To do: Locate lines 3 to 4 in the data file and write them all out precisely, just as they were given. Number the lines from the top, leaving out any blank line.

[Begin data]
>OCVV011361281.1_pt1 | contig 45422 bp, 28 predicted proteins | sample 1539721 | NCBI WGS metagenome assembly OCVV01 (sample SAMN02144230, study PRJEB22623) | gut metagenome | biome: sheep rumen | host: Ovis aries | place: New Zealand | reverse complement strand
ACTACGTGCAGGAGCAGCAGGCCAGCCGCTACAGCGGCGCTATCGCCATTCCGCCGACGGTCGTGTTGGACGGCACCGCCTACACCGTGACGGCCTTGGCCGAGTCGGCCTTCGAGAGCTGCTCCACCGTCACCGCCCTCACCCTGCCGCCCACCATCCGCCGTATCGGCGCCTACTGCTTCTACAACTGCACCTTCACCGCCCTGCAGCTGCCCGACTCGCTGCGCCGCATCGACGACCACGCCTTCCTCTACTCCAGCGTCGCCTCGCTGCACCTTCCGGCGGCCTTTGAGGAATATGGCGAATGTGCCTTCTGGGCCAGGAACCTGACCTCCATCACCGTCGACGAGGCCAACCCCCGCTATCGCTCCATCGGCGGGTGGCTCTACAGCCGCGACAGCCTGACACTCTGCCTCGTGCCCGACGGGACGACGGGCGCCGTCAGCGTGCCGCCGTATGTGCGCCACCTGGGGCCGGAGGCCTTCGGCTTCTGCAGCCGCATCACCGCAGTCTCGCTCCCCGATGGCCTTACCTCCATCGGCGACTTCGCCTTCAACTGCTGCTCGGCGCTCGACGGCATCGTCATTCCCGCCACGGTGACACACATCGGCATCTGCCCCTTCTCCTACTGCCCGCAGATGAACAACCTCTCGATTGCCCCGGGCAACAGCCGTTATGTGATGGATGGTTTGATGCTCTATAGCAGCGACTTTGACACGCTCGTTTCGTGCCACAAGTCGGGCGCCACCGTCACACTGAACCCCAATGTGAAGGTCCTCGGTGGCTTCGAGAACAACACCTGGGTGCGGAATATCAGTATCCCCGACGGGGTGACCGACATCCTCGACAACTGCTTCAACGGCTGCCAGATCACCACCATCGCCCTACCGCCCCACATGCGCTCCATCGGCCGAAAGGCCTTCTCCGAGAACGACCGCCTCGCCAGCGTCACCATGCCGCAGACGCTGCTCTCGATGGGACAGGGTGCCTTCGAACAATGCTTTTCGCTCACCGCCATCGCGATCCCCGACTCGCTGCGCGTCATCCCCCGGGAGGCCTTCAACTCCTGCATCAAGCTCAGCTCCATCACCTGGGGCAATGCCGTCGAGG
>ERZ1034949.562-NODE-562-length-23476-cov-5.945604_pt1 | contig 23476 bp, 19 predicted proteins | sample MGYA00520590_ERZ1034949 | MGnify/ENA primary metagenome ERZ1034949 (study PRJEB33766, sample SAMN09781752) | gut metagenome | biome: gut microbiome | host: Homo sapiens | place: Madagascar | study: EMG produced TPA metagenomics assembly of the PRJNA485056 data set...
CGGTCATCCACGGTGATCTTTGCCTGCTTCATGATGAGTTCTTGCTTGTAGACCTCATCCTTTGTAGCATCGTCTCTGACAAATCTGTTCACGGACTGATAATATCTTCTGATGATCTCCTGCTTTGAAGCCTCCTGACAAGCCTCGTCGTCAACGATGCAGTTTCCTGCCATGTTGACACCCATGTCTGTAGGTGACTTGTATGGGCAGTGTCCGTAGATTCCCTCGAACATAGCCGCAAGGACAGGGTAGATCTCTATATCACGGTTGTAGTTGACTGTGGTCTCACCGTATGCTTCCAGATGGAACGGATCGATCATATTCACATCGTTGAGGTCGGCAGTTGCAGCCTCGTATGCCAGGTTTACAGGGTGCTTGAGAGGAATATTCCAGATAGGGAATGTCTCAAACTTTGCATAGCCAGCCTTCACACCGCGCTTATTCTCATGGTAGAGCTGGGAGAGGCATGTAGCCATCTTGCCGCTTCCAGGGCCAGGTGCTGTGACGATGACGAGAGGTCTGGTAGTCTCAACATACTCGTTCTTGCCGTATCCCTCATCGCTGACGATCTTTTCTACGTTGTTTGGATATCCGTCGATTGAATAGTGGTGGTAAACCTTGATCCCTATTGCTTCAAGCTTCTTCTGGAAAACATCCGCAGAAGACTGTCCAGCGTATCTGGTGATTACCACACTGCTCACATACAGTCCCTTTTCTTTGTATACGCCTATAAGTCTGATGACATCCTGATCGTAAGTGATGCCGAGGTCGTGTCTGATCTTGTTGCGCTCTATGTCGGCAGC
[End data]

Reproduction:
>ERZ1034949.562-NODE-562-length-23476-cov-5.945604_pt1 | contig 23476 bp, 19 predicted proteins | sample MGYA00520590_ERZ1034949 | MGnify/ENA primary metagenome ERZ1034949 (study PRJEB33766, sample SAMN09781752) | gut metagenome | biome: gut microbiome | host: Homo sapiens | place: Madagascar | study: EMG produced TPA metagenomics assembly of the PRJNA485056 data set...
CGGTCATCCACGGTGATCTTTGCCTGCTTCATGATGAGTTCTTGCTTGTAGACCTCATCCTTTGTAGCATCGTCTCTGACAAATCTGTTCACGGACTGATAATATCTTCTGATGATCTCCTGCTTTGAAGCCTCCTGACAAGCCTCGTCGTCAACGATGCAGTTTCCTGCCATGTTGACACCCATGTCTGTAGGTGACTTGTATGGGCAGTGTCCGTAGATTCCCTCGAACATAGCCGCAAGGACAGGGTAGATCTCTATATCACGGTTGTAGTTGACTGTGGTCTCACCGTATGCTTCCAGATGGAACGGATCGATCATATTCACATCGTTGAGGTCGGCAGTTGCAGCCTCGTATGCCAGGTTTACAGGGTGCTTGAGAGGAATATTCCAGATAGGGAATGTCTCAAACTTTGCATAGCCAGCCTTCACACCGCGCTTATTCTCATGGTAGAGCTGGGAGAGGCATGTAGCCATCTTGCCGCTTCCAGGGCCAGGTGCTGTGACGATGACGAGAGGTCTGGTAGTCTCAACATACTCGTTCTTGCCGTATCCCTCATCGCTGACGATCTTTTCTACGTTGTTTGGATATCCGTCGATTGAATAGTGGTGGTAAACCTTGATCCCTATTGCTTCAAGCTTCTTCTGGAAAACATCCGCAGAAGACTGTCCAGCGTATCTGGTGATTACCACACTGCTCACATACAGTCCCTTTTCTTTGTATACGCCTATAAGTCTGATGACATCCTGATCGTAAGTGATGCCGAGGTCGTGTCTGATCTTGTTGCGCTCTATGTCGGCAGC